Spitting Fire in South Africa

Bravo to you South Africa. Thank you always for being a life source.

Not Our Leguaan

I am an Afrikaans writer. I write in a language that is Dutch but not Dutch, European but not European, African but not African–even though it is the only language named after this (or any other) continent. I write in a language that has little to do with tulips, windmills, or silly snowmen with carrot noses, a language honed to denote Africa in all its harshness, cruelty, and beauty. “Aardvark,” “veld,” and “wildebeest”–these are the words that Afrikaans has given to the world. As is “trek,” of course: to migrate, to get going, to yield to the fever of the horizon. Yes, in the language of the Enterprise, to boldly go where no man has gone before. I write in Afrikaans, a language of wanderers and migrants, of “trekkers,” who trekked rather than submit to British rule, who trekked again when the British occupied Natal in turn, who kept on doggedly trekking as the Free State and Transvaal and all the other dreams fell to the juggernaut of Empire. And finally, just when the smoke of war was clearing, just when it seemed that things were finally looking up, just when it seemed that there would be no need of further trekking, these migrants, these god-fearing people who had given the world “Boer” and “spoor” and “commando” and “puff adder,” embarked on their final and most ambitious journey. Inventing the word “apartheid,” they proceeded to trek away from sanity and even from reality itself.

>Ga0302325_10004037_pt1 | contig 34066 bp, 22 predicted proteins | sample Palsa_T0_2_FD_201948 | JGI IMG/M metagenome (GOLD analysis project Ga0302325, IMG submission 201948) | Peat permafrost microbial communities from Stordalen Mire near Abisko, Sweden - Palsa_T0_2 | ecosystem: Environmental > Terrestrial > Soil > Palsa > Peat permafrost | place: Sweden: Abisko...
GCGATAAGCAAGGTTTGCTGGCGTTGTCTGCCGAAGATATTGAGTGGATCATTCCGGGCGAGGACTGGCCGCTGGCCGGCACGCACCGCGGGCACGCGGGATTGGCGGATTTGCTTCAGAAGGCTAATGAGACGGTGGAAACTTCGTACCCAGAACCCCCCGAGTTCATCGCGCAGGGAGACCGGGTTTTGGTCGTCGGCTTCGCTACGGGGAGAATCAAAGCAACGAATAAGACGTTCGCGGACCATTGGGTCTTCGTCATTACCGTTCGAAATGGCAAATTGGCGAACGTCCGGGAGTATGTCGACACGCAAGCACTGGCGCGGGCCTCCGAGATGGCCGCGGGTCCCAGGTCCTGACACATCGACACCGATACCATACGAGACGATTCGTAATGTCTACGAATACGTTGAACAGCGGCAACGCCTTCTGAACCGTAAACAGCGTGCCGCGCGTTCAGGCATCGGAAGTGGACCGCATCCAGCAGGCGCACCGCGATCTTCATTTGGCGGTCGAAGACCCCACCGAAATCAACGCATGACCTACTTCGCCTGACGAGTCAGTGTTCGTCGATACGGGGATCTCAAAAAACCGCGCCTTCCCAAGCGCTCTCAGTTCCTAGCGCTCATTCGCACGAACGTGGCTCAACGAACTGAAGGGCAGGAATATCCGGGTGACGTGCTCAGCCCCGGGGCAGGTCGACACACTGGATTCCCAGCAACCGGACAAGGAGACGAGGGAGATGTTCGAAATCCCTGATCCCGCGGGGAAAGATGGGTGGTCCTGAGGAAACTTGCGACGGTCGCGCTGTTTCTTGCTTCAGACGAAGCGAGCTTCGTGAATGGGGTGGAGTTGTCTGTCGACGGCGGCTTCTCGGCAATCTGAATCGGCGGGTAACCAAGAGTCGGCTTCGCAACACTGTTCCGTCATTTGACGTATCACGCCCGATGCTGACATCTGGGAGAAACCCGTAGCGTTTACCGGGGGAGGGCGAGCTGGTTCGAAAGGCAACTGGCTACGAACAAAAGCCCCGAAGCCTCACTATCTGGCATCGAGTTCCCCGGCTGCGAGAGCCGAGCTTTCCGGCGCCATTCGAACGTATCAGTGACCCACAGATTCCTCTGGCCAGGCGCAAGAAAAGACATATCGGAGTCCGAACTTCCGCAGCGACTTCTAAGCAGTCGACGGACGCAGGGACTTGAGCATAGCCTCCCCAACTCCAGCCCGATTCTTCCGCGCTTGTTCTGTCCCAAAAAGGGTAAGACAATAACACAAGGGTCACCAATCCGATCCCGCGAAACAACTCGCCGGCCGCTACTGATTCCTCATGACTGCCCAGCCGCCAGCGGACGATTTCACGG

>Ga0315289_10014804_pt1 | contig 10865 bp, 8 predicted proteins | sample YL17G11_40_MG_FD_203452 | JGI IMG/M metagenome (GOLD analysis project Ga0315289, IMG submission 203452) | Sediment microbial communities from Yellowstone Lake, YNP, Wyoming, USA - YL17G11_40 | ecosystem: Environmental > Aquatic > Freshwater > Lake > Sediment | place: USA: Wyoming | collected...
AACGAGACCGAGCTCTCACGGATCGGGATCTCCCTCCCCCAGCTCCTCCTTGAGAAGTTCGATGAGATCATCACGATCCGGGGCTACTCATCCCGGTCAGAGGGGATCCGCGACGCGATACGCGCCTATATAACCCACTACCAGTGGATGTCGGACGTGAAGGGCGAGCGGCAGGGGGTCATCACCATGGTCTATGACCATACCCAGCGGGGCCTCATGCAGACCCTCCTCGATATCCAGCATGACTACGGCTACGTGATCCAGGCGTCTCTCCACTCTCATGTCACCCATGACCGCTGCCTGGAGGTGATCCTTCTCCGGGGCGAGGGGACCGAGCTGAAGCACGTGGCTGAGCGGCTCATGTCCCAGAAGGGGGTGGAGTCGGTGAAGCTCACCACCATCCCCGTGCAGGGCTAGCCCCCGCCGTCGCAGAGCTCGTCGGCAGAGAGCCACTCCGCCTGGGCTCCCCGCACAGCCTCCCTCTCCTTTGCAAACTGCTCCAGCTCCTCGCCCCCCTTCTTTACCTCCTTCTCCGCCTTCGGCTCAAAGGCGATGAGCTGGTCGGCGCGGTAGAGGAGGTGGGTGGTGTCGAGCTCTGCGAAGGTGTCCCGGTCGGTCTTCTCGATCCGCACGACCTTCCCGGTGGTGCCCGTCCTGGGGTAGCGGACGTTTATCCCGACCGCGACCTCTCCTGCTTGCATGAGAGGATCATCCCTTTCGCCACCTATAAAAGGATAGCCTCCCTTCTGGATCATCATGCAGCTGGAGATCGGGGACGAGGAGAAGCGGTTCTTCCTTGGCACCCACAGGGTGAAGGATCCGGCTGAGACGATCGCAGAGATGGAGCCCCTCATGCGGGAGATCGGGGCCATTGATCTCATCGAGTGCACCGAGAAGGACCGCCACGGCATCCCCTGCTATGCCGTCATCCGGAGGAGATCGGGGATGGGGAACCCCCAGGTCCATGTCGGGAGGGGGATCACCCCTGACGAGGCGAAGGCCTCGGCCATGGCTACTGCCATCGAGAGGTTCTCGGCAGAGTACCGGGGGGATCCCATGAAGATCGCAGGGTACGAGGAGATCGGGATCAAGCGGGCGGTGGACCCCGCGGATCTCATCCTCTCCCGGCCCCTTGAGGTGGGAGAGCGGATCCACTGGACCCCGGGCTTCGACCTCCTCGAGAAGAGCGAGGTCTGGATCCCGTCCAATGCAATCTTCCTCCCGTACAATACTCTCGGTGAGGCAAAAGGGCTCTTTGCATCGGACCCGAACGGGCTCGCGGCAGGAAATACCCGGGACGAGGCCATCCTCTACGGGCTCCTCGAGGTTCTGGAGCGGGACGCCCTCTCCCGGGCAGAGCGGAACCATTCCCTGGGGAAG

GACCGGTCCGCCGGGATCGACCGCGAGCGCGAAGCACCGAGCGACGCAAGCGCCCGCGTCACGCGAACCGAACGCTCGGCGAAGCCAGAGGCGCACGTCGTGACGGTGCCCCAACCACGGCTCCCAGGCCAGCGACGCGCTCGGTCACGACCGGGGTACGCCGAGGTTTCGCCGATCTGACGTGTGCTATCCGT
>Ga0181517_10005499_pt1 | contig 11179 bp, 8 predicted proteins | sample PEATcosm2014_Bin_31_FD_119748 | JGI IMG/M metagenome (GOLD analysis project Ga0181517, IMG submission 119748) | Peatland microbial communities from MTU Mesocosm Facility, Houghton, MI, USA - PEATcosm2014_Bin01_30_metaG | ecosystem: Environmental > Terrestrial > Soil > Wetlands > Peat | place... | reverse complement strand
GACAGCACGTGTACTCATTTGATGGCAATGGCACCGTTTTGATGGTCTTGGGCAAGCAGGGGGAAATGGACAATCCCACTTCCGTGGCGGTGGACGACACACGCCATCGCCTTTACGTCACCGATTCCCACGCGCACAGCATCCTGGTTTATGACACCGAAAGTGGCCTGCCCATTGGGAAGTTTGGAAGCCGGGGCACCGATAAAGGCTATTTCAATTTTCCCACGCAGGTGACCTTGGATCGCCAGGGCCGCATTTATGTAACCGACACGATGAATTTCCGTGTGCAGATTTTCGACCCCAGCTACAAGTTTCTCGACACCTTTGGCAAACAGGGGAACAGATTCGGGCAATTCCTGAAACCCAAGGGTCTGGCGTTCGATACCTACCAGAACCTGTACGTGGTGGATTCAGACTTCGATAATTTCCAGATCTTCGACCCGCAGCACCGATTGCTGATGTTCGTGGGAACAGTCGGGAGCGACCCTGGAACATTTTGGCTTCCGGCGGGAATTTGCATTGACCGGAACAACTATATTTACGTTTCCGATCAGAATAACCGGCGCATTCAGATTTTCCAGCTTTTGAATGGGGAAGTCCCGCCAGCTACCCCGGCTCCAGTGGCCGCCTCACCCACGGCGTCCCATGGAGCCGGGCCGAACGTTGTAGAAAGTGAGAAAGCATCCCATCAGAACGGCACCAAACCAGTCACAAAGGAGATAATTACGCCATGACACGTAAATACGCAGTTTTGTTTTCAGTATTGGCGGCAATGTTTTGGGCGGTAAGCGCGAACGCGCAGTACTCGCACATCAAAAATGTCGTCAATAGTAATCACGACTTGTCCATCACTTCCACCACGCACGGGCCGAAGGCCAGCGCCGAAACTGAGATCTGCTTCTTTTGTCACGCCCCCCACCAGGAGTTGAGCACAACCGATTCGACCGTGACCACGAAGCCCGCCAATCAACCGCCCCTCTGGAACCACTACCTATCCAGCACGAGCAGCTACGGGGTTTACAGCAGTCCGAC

Thomas Dreyer, translated from the Afrikaans


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